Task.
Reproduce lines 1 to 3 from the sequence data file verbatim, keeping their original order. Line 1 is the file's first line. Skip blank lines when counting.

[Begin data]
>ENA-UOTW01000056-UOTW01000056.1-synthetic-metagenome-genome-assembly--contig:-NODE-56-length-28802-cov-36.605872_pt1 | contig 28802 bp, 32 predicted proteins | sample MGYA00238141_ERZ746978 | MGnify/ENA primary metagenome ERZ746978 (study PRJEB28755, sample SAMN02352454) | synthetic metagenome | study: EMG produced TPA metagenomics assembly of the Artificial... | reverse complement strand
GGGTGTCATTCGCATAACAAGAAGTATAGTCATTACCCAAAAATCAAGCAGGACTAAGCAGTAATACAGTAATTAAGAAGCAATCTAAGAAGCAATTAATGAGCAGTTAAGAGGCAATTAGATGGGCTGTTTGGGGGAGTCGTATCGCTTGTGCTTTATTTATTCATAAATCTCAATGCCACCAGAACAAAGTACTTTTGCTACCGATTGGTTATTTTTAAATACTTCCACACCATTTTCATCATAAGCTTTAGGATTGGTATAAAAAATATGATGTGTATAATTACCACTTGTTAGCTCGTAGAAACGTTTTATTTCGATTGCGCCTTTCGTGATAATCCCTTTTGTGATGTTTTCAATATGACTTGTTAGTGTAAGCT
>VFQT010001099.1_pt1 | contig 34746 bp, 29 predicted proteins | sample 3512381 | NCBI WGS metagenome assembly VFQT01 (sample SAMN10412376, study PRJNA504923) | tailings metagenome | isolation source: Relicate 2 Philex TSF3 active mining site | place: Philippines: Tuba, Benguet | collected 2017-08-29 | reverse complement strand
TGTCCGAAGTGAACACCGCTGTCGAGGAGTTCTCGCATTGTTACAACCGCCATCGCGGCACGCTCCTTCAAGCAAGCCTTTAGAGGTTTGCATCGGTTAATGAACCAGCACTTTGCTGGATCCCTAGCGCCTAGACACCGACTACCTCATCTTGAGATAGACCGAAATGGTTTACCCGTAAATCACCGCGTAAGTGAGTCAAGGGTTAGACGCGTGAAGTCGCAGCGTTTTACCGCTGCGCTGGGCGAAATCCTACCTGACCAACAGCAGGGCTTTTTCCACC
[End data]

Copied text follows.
>ENA-UOTW01000056-UOTW01000056.1-synthetic-metagenome-genome-assembly--contig:-NODE-56-length-28802-cov-36.605872_pt1 | contig 28802 bp, 32 predicted proteins | sample MGYA00238141_ERZ746978 | MGnify/ENA primary metagenome ERZ746978 (study PRJEB28755, sample SAMN02352454) | synthetic metagenome | study: EMG produced TPA metagenomics assembly of the Artificial... | reverse complement strand
GGGTGTCATTCGCATAACAAGAAGTATAGTCATTACCCAAAAATCAAGCAGGACTAAGCAGTAATACAGTAATTAAGAAGCAATCTAAGAAGCAATTAATGAGCAGTTAAGAGGCAATTAGATGGGCTGTTTGGGGGAGTCGTATCGCTTGTGCTTTATTTATTCATAAATCTCAATGCCACCAGAACAAAGTACTTTTGCTACCGATTGGTTATTTTTAAATACTTCCACACCATTTTCATCATAAGCTTTAGGATTGGTATAAAAAATATGATGTGTATAATTACCACTTGTTAGCTCGTAGAAACGTTTTATTTCGATTGCGCCTTTCGTGATAATCCCTTTTGTGATGTTTTCAATATGACTTGTTAGTGTAAGCT
>VFQT010001099.1_pt1 | contig 34746 bp, 29 predicted proteins | sample 3512381 | NCBI WGS metagenome assembly VFQT01 (sample SAMN10412376, study PRJNA504923) | tailings metagenome | isolation source: Relicate 2 Philex TSF3 active mining site | place: Philippines: Tuba, Benguet | collected 2017-08-29 | reverse complement strand